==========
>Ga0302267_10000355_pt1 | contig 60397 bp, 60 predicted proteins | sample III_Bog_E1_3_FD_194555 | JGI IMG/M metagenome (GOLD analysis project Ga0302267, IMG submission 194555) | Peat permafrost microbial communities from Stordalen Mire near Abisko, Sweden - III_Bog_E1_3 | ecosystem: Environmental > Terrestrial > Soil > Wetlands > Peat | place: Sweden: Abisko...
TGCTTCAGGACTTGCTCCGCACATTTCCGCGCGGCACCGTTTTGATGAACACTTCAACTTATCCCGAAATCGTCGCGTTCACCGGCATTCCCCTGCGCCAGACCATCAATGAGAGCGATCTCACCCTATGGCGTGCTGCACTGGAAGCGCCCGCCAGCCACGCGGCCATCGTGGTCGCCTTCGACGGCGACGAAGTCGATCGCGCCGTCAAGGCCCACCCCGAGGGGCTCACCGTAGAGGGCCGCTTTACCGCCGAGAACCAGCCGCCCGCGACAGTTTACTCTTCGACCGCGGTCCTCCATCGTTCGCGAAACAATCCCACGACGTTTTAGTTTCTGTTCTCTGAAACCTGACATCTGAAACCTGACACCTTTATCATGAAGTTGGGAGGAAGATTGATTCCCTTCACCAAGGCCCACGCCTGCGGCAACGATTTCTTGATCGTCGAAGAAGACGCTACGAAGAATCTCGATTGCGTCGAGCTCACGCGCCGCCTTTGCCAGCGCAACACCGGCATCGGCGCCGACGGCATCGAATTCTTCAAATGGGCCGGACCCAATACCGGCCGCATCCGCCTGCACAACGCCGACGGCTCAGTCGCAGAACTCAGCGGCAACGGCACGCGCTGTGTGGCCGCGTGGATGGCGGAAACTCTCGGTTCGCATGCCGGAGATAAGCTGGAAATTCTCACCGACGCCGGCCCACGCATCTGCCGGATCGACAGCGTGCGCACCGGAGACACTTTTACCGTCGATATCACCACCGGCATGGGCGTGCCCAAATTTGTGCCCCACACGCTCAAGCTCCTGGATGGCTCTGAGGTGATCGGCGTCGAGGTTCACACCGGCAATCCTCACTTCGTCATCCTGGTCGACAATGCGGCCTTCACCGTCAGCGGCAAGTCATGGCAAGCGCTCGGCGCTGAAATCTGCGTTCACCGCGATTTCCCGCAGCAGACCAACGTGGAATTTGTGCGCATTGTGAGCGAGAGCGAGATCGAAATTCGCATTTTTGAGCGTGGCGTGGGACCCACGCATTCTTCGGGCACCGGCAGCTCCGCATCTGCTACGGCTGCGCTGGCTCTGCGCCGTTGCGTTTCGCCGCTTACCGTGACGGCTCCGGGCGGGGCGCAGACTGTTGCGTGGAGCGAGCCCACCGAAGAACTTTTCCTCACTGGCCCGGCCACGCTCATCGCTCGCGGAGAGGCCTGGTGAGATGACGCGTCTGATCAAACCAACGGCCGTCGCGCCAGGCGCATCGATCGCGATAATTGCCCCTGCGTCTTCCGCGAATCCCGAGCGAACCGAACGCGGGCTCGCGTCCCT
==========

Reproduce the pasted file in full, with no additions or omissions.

>Ga0302267_10000355_pt1 | contig 60397 bp, 60 predicted proteins | sample III_Bog_E1_3_FD_194555 | JGI IMG/M metagenome (GOLD analysis project Ga0302267, IMG submission 194555) | Peat permafrost microbial communities from Stordalen Mire near Abisko, Sweden - III_Bog_E1_3 | ecosystem: Environmental > Terrestrial > Soil > Wetlands > Peat | place: Sweden: Abisko...
TGCTTCAGGACTTGCTCCGCACATTTCCGCGCGGCACCGTTTTGATGAACACTTCAACTTATCCCGAAATCGTCGCGTTCACCGGCATTCCCCTGCGCCAGACCATCAATGAGAGCGATCTCACCCTATGGCGTGCTGCACTGGAAGCGCCCGCCAGCCACGCGGCCATCGTGGTCGCCTTCGACGGCGACGAAGTCGATCGCGCCGTCAAGGCCCACCCCGAGGGGCTCACCGTAGAGGGCCGCTTTACCGCCGAGAACCAGCCGCCCGCGACAGTTTACTCTTCGACCGCGGTCCTCCATCGTTCGCGAAACAATCCCACGACGTTTTAGTTTCTGTTCTCTGAAACCTGACATCTGAAACCTGACACCTTTATCATGAAGTTGGGAGGAAGATTGATTCCCTTCACCAAGGCCCACGCCTGCGGCAACGATTTCTTGATCGTCGAAGAAGACGCTACGAAGAATCTCGATTGCGTCGAGCTCACGCGCCGCCTTTGCCAGCGCAACACCGGCATCGGCGCCGACGGCATCGAATTCTTCAAATGGGCCGGACCCAATACCGGCCGCATCCGCCTGCACAACGCCGACGGCTCAGTCGCAGAACTCAGCGGCAACGGCACGCGCTGTGTGGCCGCGTGGATGGCGGAAACTCTCGGTTCGCATGCCGGAGATAAGCTGGAAATTCTCACCGACGCCGGCCCACGCATCTGCCGGATCGACAGCGTGCGCACCGGAGACACTTTTACCGTCGATATCACCACCGGCATGGGCGTGCCCAAATTTGTGCCCCACACGCTCAAGCTCCTGGATGGCTCTGAGGTGATCGGCGTCGAGGTTCACACCGGCAATCCTCACTTCGTCATCCTGGTCGACAATGCGGCCTTCACCGTCAGCGGCAAGTCATGGCAAGCGCTCGGCGCTGAAATCTGCGTTCACCGCGATTTCCCGCAGCAGACCAACGTGGAATTTGTGCGCATTGTGAGCGAGAGCGAGATCGAAATTCGCATTTTTGAGCGTGGCGTGGGACCCACGCATTCTTCGGGCACCGGCAGCTCCGCATCTGCTACGGCTGCGCTGGCTCTGCGCCGTTGCGTTTCGCCGCTTACCGTGACGGCTCCGGGCGGGGCGCAGACTGTTGCGTGGAGCGAGCCCACCGAAGAACTTTTCCTCACTGGCCCGGCCACGCTCATCGCTCGCGGAGAGGCCTGGTGAGATGACGCGTCTGATCAAACCAACGGCCGTCGCGCCAGGCGCATCGATCGCGATAATTGCCCCTGCGTCTTCCGCGAATCCCGAGCGAACCGAACGCGGGCTCGCGTCCCT